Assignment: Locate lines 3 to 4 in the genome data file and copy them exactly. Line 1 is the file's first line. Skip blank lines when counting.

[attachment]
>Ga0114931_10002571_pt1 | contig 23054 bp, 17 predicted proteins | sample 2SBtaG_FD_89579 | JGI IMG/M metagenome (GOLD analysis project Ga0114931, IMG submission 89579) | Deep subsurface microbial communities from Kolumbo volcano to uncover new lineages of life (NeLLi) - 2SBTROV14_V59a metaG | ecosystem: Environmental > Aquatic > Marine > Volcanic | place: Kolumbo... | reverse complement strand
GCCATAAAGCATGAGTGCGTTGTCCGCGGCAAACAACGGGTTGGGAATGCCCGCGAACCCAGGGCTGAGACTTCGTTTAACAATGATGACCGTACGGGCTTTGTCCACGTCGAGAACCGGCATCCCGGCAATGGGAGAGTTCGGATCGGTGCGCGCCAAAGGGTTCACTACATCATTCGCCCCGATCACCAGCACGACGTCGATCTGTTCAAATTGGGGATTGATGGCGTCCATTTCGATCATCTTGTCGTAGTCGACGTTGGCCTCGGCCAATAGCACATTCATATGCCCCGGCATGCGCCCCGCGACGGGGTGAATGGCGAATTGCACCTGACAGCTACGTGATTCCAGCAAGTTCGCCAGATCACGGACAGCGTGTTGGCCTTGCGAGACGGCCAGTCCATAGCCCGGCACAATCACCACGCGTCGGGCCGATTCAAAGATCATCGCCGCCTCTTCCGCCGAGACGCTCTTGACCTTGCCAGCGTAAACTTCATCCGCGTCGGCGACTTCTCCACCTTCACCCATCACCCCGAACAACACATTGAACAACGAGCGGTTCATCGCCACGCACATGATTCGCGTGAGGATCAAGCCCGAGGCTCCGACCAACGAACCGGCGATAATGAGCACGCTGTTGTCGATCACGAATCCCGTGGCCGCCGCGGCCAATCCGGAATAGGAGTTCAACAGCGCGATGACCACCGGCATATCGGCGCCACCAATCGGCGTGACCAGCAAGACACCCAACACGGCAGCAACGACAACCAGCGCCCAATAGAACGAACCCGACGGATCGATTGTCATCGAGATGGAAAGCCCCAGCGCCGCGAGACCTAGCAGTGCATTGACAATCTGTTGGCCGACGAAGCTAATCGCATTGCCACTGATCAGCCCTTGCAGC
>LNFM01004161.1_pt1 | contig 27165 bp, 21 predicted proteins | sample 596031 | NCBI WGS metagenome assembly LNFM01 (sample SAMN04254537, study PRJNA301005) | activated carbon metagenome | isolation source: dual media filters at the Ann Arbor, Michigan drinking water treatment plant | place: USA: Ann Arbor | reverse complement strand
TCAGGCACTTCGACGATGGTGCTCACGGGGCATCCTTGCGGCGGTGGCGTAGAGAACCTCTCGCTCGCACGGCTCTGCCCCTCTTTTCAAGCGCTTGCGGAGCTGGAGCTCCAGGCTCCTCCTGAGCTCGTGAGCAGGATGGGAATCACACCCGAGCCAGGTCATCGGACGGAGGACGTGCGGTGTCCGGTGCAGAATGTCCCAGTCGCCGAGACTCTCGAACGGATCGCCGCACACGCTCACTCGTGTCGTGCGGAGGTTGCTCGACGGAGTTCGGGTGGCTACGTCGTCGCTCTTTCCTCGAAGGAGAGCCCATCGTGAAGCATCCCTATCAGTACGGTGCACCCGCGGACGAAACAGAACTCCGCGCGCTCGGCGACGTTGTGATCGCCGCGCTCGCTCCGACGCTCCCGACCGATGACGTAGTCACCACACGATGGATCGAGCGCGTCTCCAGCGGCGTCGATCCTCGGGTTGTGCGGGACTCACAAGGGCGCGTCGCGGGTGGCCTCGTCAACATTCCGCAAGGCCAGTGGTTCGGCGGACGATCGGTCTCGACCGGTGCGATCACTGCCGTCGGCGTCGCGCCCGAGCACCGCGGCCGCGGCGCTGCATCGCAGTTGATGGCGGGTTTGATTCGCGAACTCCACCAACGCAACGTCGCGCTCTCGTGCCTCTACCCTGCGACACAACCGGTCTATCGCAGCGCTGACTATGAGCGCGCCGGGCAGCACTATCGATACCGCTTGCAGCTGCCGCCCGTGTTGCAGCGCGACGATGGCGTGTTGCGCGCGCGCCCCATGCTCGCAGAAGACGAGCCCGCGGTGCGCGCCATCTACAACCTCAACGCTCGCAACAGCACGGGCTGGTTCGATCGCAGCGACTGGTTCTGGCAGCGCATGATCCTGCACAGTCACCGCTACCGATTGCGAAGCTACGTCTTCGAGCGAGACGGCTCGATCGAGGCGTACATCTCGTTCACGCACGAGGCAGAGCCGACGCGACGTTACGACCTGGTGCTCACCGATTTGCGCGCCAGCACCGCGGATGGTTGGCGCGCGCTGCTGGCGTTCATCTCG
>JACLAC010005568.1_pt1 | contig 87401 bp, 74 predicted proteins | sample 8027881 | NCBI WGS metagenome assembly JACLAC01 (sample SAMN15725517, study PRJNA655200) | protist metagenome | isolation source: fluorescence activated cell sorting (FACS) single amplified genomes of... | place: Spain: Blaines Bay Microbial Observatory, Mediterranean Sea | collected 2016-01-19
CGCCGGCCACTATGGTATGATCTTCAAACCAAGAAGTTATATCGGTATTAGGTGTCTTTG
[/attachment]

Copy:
>LNFM01004161.1_pt1 | contig 27165 bp, 21 predicted proteins | sample 596031 | NCBI WGS metagenome assembly LNFM01 (sample SAMN04254537, study PRJNA301005) | activated carbon metagenome | isolation source: dual media filters at the Ann Arbor, Michigan drinking water treatment plant | place: USA: Ann Arbor | reverse complement strand
TCAGGCACTTCGACGATGGTGCTCACGGGGCATCCTTGCGGCGGTGGCGTAGAGAACCTCTCGCTCGCACGGCTCTGCCCCTCTTTTCAAGCGCTTGCGGAGCTGGAGCTCCAGGCTCCTCCTGAGCTCGTGAGCAGGATGGGAATCACACCCGAGCCAGGTCATCGGACGGAGGACGTGCGGTGTCCGGTGCAGAATGTCCCAGTCGCCGAGACTCTCGAACGGATCGCCGCACACGCTCACTCGTGTCGTGCGGAGGTTGCTCGACGGAGTTCGGGTGGCTACGTCGTCGCTCTTTCCTCGAAGGAGAGCCCATCGTGAAGCATCCCTATCAGTACGGTGCACCCGCGGACGAAACAGAACTCCGCGCGCTCGGCGACGTTGTGATCGCCGCGCTCGCTCCGACGCTCCCGACCGATGACGTAGTCACCACACGATGGATCGAGCGCGTCTCCAGCGGCGTCGATCCTCGGGTTGTGCGGGACTCACAAGGGCGCGTCGCGGGTGGCCTCGTCAACATTCCGCAAGGCCAGTGGTTCGGCGGACGATCGGTCTCGACCGGTGCGATCACTGCCGTCGGCGTCGCGCCCGAGCACCGCGGCCGCGGCGCTGCATCGCAGTTGATGGCGGGTTTGATTCGCGAACTCCACCAACGCAACGTCGCGCTCTCGTGCCTCTACCCTGCGACACAACCGGTCTATCGCAGCGCTGACTATGAGCGCGCCGGGCAGCACTATCGATACCGCTTGCAGCTGCCGCCCGTGTTGCAGCGCGACGATGGCGTGTTGCGCGCGCGCCCCATGCTCGCAGAAGACGAGCCCGCGGTGCGCGCCATCTACAACCTCAACGCTCGCAACAGCACGGGCTGGTTCGATCGCAGCGACTGGTTCTGGCAGCGCATGATCCTGCACAGTCACCGCTACCGATTGCGAAGCTACGTCTTCGAGCGAGACGGCTCGATCGAGGCGTACATCTCGTTCACGCACGAGGCAGAGCCGACGCGACGTTACGACCTGGTGCTCACCGATTTGCGCGCCAGCACCGCGGATGGTTGGCGCGCGCTGCTGGCGTTCATCTCG